The Government’s brief puts a lot of faith in the existing regulatory system rather than the patent system.  Because FDA cannot review patent claims, the Agency must rely on the brand-name manufacturer’s use code description to permit carve-outs, and the generic sponsor is limited to the use code in proposing use code carve-outs.  Allowing induced infringement claims based on the carve-out, which is governed by the use code, allows for some serious gamesmanship; so rather than sue for induced patent infringement, the Government points to the pathways for resolution under the regulatory system.  The Government suggests that GSK should have submitted a Citizen Petition regarding the carve-out or request that FDA stay the approval of the ANDA for further administrative review.  The Government chastises GSK for failing to use these options (though the availability of these options in this circumstance is questionable, and, more generally, the utility of these options also is questionable).

The Government urges the Supreme Court to take this case because of FDA’s concern that the potential for liability “may discourage manufacturers from invoking the section viii pathway, thereby decreasing the availability of lower-cost generic drugs” even if that liability is rarely imposed.  Further, despite the insistence by the Federal Circuit and GSK that the case is limited to the fact pattern at issue here, the Government is concerned that the facts at issue here—particularly the background facts—are likely to be present in most skinny label cases.  In short, the Government, like Judge Prost, is concerned that the Federal Circuit decision in this case is so extrapolatable that “generics simply won’t play” and “the section viii pathway will be seriously jeopardized.”

It’s important to note here that the Government’s brief was signed by both FDA and the USPTO.  The two have long been encouraged to collaborate more, and it seems that this case has presented a prime opportunity.  That the USPTO, charged with furthering effective IP protection, agrees with FDA with respect to the application of the induced infringement scheme should not be overlooked.  FDA’s signature here is also significant.  The Agency delegated with authority to execute the skinny label pathway is concerned about the viability of the skinny label.  That should legitimize generics’ concerns about the death of the skinny label after this case—particularly if the background facts are similar across skinny label cases, as the government portends.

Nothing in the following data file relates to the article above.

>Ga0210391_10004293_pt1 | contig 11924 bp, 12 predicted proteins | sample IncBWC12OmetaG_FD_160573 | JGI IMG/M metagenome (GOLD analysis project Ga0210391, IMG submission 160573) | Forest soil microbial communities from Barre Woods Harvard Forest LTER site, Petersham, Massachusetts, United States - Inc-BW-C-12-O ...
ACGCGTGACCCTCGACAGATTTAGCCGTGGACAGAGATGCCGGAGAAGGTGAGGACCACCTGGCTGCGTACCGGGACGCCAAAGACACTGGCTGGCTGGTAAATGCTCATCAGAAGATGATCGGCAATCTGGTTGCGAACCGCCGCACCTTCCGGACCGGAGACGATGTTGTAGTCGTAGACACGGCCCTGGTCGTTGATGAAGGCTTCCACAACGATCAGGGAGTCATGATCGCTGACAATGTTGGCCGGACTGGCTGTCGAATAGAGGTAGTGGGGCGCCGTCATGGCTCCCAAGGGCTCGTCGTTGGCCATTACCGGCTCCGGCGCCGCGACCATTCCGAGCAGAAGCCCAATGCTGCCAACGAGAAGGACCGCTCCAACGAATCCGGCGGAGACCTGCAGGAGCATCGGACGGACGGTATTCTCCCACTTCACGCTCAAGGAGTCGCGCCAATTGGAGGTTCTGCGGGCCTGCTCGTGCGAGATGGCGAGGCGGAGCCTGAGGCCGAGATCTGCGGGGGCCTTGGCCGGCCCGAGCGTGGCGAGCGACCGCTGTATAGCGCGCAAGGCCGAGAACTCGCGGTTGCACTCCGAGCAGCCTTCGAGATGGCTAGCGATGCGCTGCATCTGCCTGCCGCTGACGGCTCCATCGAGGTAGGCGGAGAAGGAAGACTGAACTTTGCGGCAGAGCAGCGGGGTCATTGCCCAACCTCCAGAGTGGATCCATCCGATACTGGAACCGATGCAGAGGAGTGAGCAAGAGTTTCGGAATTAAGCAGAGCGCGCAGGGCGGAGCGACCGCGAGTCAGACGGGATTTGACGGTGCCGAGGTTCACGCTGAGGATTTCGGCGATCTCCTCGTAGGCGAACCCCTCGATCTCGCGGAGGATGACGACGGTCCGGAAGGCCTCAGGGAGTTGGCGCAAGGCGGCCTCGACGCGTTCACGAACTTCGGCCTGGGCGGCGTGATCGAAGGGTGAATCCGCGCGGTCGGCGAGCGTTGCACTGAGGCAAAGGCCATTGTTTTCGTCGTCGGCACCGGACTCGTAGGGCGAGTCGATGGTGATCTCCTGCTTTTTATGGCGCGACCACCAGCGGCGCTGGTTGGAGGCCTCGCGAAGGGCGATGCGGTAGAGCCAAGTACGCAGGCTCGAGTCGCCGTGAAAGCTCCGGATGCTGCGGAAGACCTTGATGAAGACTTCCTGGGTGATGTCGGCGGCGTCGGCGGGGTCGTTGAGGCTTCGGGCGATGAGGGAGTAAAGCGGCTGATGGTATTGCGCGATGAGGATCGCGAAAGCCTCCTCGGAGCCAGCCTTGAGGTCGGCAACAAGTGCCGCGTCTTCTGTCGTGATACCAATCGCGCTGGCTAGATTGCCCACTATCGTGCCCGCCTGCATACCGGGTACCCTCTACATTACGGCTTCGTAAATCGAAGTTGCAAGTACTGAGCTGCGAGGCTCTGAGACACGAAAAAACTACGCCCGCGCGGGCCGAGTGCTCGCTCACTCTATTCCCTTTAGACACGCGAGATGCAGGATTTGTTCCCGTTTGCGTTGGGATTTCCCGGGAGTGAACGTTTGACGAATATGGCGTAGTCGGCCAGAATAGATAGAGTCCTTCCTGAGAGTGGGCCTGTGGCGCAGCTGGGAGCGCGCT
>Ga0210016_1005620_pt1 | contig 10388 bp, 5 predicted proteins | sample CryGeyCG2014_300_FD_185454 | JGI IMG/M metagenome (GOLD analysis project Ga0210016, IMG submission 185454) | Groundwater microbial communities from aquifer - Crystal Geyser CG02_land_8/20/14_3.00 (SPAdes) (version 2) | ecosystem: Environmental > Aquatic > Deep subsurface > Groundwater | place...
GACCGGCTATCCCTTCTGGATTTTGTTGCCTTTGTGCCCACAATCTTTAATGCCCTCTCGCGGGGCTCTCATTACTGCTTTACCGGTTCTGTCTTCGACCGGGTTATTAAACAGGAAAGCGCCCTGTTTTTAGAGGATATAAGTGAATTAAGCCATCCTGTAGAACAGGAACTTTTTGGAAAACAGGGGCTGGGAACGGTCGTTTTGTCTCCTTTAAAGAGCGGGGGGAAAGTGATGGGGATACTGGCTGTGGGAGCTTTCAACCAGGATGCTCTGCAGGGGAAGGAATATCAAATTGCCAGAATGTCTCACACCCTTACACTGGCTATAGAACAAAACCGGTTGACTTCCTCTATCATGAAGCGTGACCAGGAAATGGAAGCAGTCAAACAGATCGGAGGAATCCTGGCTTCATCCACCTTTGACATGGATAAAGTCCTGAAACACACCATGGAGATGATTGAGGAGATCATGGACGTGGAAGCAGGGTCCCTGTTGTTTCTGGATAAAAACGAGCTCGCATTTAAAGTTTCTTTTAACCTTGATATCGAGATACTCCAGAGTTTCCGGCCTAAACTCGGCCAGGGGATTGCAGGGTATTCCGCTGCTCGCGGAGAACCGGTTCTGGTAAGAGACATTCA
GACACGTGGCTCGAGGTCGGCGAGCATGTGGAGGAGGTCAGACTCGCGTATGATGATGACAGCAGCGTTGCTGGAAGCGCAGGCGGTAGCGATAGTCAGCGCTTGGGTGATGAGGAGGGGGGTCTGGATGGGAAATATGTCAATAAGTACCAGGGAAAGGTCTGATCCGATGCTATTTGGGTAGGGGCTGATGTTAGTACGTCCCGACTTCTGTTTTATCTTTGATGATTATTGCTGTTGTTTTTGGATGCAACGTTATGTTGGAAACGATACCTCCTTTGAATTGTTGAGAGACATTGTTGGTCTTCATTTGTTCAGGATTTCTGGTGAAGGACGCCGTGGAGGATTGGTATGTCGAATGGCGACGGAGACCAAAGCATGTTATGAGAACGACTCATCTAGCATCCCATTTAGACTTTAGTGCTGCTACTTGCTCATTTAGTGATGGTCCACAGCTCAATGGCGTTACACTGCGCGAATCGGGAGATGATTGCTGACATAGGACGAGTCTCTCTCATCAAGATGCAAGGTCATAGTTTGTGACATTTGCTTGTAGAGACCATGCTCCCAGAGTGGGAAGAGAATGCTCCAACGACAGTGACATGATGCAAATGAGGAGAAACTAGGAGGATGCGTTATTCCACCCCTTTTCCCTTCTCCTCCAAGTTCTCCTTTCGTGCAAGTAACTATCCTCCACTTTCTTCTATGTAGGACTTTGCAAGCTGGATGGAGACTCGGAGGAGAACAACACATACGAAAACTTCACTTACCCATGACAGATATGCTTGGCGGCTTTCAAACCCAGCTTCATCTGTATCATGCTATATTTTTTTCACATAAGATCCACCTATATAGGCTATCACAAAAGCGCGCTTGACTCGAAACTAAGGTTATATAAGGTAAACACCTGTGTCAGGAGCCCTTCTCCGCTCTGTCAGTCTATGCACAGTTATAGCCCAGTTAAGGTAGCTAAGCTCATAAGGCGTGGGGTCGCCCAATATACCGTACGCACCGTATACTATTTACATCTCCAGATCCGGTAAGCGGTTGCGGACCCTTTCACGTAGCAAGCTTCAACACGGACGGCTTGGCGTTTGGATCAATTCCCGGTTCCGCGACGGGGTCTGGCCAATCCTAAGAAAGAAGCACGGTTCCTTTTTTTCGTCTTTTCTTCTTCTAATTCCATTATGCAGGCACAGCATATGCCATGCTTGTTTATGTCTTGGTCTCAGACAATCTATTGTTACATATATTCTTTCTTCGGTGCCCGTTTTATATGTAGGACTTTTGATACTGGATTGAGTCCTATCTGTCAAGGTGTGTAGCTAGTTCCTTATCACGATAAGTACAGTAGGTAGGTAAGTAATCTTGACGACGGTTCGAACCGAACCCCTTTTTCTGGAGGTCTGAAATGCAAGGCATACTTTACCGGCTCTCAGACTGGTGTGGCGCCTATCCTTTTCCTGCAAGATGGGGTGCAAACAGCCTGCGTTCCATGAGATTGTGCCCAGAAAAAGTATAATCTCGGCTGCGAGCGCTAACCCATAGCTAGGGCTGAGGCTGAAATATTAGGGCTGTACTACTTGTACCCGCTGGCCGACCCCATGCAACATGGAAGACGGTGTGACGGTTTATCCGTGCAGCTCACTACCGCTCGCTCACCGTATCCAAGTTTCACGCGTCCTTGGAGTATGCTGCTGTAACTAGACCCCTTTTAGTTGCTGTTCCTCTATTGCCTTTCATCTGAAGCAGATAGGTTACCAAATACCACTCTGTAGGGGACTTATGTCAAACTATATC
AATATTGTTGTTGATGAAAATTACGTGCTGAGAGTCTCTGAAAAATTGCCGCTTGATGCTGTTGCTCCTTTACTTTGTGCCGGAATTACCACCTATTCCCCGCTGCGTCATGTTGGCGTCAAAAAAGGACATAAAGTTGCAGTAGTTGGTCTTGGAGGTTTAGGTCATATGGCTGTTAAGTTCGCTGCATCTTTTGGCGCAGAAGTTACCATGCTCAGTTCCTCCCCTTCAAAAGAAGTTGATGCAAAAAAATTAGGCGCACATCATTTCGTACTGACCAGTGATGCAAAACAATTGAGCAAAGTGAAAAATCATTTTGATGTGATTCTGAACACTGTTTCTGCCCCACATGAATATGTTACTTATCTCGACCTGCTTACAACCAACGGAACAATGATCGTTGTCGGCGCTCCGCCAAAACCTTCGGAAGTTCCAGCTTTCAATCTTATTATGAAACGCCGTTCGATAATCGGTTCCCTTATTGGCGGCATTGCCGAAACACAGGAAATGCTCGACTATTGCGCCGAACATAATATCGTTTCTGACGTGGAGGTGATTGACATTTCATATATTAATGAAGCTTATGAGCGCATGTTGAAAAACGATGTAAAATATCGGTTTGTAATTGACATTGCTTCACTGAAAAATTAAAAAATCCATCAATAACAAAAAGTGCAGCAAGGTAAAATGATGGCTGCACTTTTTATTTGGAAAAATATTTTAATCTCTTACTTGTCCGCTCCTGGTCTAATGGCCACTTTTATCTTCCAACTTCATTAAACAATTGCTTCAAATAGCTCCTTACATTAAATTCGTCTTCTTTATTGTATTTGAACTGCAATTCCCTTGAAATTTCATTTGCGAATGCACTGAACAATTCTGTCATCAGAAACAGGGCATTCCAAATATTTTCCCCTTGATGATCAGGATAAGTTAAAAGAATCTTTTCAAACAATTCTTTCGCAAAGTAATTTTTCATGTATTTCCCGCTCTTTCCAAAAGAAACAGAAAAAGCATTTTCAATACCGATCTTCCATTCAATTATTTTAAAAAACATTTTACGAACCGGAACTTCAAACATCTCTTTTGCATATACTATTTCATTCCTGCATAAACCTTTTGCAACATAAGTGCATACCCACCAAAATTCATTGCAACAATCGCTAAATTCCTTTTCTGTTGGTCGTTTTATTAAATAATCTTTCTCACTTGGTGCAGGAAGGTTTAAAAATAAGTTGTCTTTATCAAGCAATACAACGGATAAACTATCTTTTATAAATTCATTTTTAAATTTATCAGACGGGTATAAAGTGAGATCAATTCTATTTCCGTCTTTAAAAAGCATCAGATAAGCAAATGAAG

However, the Government’s suggestion that the facts will be similar across skinny label cases is flatly denied by GSK in the pleadings.  GSK filed a supplemental brief in response to the Government’s brief.  That brief criticizes the government brief for “rewrit[ing]” the “facts of this case and the documented history of the section viii ‘carve-out’ process” in order “to reach the result it wants.”  GSK goes through the factual history of the matter in great detail, arguing that FDA’s regulatory alternatives simply were not available here.   GSK appears to be encouraging the Court to focus only on the specific facts at hand rather than the parade of horribles the government and other amici have represented.  This case, in other words and according to GSK, will not destroy the skinny-label statutory scheme by leaving it open to induced infringement issues; the holding will be limited to the facts of this case because the facts of this case are so special.  But even if it were that significant, GSK points out that “Congress is the proper forum for the government’s policy-driven argument.”

Whether the Court takes up Teva v. GSK is still up in the air.  Given that the Supreme Court takes so few cases, chances are low that the justices ever hear it.  Nevertheless, we’re optimistic that we’ll be hearing more about the case and the skinny label in the near future, whether from the Supreme Court or the inevitable battle in Congress.